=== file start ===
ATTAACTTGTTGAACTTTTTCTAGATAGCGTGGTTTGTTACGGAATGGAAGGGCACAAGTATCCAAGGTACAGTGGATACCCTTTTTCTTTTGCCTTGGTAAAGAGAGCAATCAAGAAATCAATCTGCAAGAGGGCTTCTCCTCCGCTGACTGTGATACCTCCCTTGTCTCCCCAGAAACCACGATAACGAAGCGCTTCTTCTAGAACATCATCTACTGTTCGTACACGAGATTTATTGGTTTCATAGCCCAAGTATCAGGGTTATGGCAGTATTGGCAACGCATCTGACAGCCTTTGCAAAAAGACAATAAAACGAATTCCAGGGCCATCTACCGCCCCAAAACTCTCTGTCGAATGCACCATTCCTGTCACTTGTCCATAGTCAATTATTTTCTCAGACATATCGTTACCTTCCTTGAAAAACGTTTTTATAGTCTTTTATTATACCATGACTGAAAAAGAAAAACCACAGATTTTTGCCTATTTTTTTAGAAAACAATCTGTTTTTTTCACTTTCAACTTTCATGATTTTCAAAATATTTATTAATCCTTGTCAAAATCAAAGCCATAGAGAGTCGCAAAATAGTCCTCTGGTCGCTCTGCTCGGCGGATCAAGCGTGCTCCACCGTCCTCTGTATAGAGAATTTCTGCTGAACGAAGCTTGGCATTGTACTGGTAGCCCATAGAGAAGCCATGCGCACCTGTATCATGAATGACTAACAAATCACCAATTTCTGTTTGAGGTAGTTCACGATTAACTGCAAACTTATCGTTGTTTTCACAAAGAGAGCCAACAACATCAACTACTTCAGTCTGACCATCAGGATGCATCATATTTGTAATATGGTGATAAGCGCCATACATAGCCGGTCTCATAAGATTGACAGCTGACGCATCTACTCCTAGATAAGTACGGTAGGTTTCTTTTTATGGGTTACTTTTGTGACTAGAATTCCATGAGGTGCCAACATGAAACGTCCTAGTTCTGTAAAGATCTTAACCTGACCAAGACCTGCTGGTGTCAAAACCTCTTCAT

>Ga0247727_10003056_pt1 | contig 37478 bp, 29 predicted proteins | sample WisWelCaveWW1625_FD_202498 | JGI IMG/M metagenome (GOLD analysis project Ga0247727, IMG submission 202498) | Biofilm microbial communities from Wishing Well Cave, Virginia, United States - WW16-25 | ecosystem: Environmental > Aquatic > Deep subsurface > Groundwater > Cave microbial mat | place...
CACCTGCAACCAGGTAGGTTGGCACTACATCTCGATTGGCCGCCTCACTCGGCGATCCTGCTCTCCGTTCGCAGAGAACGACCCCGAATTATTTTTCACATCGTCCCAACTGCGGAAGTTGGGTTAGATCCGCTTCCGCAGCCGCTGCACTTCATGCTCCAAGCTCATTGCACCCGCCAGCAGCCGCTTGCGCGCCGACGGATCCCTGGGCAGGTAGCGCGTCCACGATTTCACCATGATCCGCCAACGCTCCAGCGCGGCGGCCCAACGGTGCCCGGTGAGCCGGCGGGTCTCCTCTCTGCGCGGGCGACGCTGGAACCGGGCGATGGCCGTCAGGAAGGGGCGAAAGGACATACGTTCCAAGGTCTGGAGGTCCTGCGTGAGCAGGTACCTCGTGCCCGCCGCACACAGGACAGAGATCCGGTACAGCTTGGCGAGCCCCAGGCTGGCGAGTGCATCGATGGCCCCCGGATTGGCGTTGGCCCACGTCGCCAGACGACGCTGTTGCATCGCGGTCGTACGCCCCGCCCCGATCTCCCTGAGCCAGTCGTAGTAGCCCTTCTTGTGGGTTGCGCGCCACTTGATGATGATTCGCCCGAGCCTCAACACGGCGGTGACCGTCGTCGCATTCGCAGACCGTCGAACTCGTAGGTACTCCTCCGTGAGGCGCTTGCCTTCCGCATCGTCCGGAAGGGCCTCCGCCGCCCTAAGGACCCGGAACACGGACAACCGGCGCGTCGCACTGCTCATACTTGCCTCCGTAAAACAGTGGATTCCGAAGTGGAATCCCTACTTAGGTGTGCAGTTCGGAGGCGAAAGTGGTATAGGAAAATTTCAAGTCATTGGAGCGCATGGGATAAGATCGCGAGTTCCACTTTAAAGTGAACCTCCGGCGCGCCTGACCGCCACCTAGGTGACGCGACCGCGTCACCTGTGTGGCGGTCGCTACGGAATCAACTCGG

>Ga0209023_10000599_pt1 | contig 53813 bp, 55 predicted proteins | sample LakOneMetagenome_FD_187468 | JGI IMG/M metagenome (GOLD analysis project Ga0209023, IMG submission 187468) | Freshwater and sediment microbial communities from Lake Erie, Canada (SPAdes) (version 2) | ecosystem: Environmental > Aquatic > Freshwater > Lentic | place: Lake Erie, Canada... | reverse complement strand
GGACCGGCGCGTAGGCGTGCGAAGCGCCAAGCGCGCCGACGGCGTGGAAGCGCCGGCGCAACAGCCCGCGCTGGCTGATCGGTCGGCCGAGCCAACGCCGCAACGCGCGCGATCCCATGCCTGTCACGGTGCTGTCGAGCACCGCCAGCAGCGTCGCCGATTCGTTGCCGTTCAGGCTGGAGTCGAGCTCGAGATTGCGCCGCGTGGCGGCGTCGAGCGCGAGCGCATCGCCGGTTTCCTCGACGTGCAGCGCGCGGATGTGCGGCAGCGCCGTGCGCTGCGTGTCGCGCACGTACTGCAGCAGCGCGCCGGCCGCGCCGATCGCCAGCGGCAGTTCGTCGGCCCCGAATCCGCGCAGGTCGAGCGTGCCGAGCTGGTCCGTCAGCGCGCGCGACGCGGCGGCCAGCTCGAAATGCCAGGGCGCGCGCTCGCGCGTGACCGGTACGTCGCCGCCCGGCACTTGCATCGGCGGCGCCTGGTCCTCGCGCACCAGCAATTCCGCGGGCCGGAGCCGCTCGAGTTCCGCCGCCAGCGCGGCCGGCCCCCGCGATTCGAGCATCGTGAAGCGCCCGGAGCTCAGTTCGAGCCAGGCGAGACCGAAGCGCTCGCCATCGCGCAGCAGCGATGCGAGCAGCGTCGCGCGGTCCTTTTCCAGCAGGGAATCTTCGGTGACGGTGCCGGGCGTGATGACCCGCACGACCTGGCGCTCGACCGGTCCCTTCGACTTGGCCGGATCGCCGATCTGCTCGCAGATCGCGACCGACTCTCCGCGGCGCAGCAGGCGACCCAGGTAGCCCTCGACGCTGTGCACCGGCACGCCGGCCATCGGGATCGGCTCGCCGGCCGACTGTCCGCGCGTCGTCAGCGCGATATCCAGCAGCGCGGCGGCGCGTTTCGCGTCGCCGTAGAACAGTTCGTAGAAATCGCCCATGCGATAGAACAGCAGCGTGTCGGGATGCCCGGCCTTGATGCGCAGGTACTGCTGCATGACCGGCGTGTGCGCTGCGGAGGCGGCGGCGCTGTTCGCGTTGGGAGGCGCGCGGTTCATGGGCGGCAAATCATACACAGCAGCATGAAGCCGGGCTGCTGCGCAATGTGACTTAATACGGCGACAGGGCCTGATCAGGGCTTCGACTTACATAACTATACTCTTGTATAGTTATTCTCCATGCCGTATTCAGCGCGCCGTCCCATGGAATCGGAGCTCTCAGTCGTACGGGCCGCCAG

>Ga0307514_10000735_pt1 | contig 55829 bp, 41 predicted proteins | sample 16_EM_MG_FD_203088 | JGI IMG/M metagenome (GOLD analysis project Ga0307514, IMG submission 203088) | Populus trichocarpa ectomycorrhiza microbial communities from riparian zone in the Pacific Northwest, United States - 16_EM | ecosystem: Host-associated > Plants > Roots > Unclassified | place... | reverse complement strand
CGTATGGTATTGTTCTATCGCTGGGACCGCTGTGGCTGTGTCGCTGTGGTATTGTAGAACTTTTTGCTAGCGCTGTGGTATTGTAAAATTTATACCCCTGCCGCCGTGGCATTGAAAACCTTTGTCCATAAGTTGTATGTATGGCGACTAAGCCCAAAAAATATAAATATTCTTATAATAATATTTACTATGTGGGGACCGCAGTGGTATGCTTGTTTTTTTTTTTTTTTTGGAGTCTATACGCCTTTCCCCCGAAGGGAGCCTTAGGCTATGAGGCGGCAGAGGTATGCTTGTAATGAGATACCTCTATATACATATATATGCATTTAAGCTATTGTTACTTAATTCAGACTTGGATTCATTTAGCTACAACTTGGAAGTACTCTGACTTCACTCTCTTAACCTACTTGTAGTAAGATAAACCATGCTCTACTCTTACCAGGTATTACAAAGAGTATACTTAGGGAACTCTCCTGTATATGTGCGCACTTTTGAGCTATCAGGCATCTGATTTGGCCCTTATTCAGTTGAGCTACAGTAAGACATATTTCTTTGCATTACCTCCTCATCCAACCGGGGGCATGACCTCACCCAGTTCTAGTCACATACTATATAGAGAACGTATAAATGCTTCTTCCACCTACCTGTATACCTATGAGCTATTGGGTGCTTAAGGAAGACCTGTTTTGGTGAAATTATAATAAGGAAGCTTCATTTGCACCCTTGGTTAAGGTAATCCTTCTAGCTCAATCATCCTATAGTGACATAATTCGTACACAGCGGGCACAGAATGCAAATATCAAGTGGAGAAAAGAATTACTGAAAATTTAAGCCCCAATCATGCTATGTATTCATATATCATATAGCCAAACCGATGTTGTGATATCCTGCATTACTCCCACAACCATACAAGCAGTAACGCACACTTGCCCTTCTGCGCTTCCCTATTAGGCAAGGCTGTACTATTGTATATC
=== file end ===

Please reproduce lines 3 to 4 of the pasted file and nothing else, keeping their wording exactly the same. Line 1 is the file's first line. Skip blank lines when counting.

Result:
CACCTGCAACCAGGTAGGTTGGCACTACATCTCGATTGGCCGCCTCACTCGGCGATCCTGCTCTCCGTTCGCAGAGAACGACCCCGAATTATTTTTCACATCGTCCCAACTGCGGAAGTTGGGTTAGATCCGCTTCCGCAGCCGCTGCACTTCATGCTCCAAGCTCATTGCACCCGCCAGCAGCCGCTTGCGCGCCGACGGATCCCTGGGCAGGTAGCGCGTCCACGATTTCACCATGATCCGCCAACGCTCCAGCGCGGCGGCCCAACGGTGCCCGGTGAGCCGGCGGGTCTCCTCTCTGCGCGGGCGACGCTGGAACCGGGCGATGGCCGTCAGGAAGGGGCGAAAGGACATACGTTCCAAGGTCTGGAGGTCCTGCGTGAGCAGGTACCTCGTGCCCGCCGCACACAGGACAGAGATCCGGTACAGCTTGGCGAGCCCCAGGCTGGCGAGTGCATCGATGGCCCCCGGATTGGCGTTGGCCCACGTCGCCAGACGACGCTGTTGCATCGCGGTCGTACGCCCCGCCCCGATCTCCCTGAGCCAGTCGTAGTAGCCCTTCTTGTGGGTTGCGCGCCACTTGATGATGATTCGCCCGAGCCTCAACACGGCGGTGACCGTCGTCGCATTCGCAGACCGTCGAACTCGTAGGTACTCCTCCGTGAGGCGCTTGCCTTCCGCATCGTCCGGAAGGGCCTCCGCCGCCCTAAGGACCCGGAACACGGACAACCGGCGCGTCGCACTGCTCATACTTGCCTCCGTAAAACAGTGGATTCCGAAGTGGAATCCCTACTTAGGTGTGCAGTTCGGAGGCGAAAGTGGTATAGGAAAATTTCAAGTCATTGGAGCGCATGGGATAAGATCGCGAGTTCCACTTTAAAGTGAACCTCCGGCGCGCCTGACCGCCACCTAGGTGACGCGACCGCGTCACCTGTGTGGCGGTCGCTACGGAATCAACTCGG

>Ga0209023_10000599_pt1 | contig 53813 bp, 55 predicted proteins | sample LakOneMetagenome_FD_187468 | JGI IMG/M metagenome (GOLD analysis project Ga0209023, IMG submission 187468) | Freshwater and sediment microbial communities from Lake Erie, Canada (SPAdes) (version 2) | ecosystem: Environmental > Aquatic > Freshwater > Lentic | place: Lake Erie, Canada... | reverse complement strand